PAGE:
Documents released by an Ottawa court yesterday indicate that the Royal Canadian Mounted Police is accusing the Vice-Admiral Mark Norman of leaking information about a cabinet meeting about a $667 million contract to provide the navy with an interim supply vessel.
The documents released by the court included an affidavit and other materials such as emails which police obtained from a search of Norman’s residence earlier this year. Results of the RCMP’s 16-month investigation, called Project Anchor, found that top ranking naval officer provided information about the cabinet meeting to a shipbuilder based in Quebec what was opposed to the interim supply ship plan.
If found guilty of a breach of trust under the Criminal Code, Norman could face a sentence of up to five years in prison, according to a Globe and Mail report of the developments yesterday. The RCMP also allege Norman violated the Security of Information Act.
Executives of Chantier-Davie Canada Inc., some lobbyist, as well as senior cabinet ministers, including Treasury Board President Scott Brison, were also interviewed by the RCMP, the newspaper said.
The documents show that the criminal probe has expanded to include interviews with prominent Ottawa lobbyists and executives of the Chantier-Davie Canada Inc. shipyard in Levis, Que.
“Norman is suspected of having committed a Criminal Code section 122 breach of trust offence,” Cpl. Matthieu Boulanger of the RCMP wrote in an affidavit to obtain a search warrant to search Norman’s Ottawa home on January 9th. The Mounties also allege Vice-Adm. Norman violated the Security of Information Act.
The RCMP also alleges that Chantier-Davie shipyard and a sister company were trying to get the Trudeau cabinet to honour a contract the former Conservative government had with the shipyard. The contract was signed on the last day of the 2015 federal election in October.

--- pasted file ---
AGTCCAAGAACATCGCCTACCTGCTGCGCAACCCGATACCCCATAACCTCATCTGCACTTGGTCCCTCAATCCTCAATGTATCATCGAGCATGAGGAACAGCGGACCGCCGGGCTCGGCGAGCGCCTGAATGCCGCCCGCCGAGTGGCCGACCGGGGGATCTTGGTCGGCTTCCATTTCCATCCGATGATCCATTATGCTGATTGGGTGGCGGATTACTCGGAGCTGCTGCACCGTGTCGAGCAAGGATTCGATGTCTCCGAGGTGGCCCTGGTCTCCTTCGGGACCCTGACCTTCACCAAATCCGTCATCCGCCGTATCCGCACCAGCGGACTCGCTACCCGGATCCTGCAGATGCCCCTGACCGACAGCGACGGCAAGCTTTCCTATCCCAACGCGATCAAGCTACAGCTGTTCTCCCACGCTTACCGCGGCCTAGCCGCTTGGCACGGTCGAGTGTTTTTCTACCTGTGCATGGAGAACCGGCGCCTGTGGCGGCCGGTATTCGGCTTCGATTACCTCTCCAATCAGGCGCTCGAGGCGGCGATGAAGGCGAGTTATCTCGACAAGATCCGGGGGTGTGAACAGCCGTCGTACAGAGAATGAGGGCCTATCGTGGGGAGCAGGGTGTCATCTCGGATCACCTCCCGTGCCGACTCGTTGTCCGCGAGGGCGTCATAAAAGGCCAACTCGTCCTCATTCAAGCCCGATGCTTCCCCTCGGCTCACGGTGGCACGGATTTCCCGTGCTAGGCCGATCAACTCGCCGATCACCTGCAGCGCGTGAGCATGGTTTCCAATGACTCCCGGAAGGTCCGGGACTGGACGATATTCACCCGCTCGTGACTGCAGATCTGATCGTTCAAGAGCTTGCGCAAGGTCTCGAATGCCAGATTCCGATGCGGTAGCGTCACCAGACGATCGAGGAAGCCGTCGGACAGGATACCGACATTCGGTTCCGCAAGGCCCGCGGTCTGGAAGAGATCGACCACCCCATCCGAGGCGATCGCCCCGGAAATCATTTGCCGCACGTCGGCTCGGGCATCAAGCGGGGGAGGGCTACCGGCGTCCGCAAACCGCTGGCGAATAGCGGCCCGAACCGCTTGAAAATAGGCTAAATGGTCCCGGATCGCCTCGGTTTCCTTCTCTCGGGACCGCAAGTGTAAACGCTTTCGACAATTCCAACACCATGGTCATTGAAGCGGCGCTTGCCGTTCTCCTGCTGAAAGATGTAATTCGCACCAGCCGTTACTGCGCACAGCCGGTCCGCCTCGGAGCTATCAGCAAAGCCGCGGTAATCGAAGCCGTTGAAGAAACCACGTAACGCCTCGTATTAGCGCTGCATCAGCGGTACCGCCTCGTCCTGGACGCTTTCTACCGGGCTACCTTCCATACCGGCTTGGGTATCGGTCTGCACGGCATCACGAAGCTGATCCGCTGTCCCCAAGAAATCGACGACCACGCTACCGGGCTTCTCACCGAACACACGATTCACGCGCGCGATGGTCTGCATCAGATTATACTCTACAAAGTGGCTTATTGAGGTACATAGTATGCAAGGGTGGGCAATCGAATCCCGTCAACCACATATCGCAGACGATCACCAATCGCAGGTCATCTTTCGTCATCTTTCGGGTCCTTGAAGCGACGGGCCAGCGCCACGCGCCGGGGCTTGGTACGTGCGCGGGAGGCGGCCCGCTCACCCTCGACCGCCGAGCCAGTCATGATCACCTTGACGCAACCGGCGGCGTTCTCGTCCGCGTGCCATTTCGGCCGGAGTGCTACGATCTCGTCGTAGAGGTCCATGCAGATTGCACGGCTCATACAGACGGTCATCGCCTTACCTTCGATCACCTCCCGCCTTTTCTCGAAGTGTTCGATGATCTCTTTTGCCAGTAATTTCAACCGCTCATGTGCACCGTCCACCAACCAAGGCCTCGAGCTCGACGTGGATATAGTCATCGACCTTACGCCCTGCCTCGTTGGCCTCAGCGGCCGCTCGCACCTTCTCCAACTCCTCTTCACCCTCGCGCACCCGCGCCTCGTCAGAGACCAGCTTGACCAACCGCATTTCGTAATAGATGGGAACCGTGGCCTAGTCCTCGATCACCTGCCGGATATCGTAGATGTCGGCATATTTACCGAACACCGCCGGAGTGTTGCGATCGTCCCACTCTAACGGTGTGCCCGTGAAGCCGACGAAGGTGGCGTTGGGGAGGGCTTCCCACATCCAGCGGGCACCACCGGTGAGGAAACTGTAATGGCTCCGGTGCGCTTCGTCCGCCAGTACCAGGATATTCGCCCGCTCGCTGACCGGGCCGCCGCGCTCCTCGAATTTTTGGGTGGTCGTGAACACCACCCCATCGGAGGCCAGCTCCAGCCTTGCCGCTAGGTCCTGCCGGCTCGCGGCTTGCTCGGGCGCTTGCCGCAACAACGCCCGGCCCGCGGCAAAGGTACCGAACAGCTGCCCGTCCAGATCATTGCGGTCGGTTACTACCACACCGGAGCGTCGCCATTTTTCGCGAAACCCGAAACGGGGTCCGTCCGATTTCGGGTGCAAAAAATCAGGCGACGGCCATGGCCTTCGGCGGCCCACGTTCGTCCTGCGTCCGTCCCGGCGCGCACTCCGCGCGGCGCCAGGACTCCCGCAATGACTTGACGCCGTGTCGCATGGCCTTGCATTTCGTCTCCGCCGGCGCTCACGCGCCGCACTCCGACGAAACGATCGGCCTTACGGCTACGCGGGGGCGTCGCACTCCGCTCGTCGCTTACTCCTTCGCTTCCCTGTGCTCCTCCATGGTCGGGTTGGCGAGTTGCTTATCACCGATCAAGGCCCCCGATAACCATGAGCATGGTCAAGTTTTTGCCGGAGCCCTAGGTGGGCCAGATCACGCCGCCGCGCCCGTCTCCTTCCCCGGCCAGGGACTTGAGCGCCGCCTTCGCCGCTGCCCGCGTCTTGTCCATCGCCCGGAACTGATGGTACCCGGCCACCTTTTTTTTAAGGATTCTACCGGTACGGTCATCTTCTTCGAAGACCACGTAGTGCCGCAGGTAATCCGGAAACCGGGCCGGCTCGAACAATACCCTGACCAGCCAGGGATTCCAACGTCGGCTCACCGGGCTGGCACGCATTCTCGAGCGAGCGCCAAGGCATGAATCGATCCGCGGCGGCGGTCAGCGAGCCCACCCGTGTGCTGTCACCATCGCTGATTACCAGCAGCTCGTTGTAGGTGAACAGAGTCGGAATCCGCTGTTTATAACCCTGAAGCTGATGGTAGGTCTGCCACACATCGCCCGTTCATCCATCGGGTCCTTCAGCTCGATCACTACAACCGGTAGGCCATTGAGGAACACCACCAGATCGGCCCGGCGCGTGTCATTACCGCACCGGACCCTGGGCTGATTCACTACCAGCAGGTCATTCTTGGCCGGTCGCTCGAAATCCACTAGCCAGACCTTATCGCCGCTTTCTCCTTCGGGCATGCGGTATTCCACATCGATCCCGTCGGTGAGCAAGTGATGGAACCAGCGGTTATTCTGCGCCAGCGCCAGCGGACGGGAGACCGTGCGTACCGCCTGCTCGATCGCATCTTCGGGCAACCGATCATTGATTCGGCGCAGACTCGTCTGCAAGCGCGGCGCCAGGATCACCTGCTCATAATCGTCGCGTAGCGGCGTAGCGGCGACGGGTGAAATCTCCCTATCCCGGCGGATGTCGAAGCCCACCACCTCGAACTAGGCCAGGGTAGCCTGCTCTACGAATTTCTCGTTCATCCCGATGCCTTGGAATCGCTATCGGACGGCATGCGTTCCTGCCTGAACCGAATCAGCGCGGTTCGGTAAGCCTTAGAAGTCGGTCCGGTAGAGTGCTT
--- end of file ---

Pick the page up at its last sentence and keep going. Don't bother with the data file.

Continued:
Under the deal signed with the Conservative government, Davie will retrofit a civilian tanker to serve as a military replenishment ship. The navy had earlier retired two of its 45-year-old replenishment vessels and is currently waiting for its replacements to be built. The new ships are expected to arrive in 2020.
After winning the election, the Liberals had put on hold the supply ship project after receiving letters from two other giant shipbuilders, Seaspan, in Vancouver and Irving Shipbuilding, in Halifax, urging the new government to revisit the bidding process.
But in December of that year, the Liberal government granted Chantier-Davie the sole-source contract to build a temporary supply ship for the navy after the government “determined that proceeding with (Davie) is the most viable course of action to provide the navy’s (temporary) at-sea-oil replenishment capacity.”
A spokesperson for Davie said the company cannot comment on an active investigation but maintained that its work on the contract in question has been “a massive success for Davie, the navy, the government and the Canadian taxpayer.”
“On Resolve project, the progress of the Resolve-Class AOR speaks for itself. We remain ahead of schedule and on track for delivery at the end of this year,” said Marie-Christine St-Pierre, director of PR firm Tact Intelligence Conseil. “This ship will be delivered at a cost of less than 30% of the Queenston Class Joint Support Ships and provides an enhanced capacity. Best of all, we can deliver this solution in less than two years.”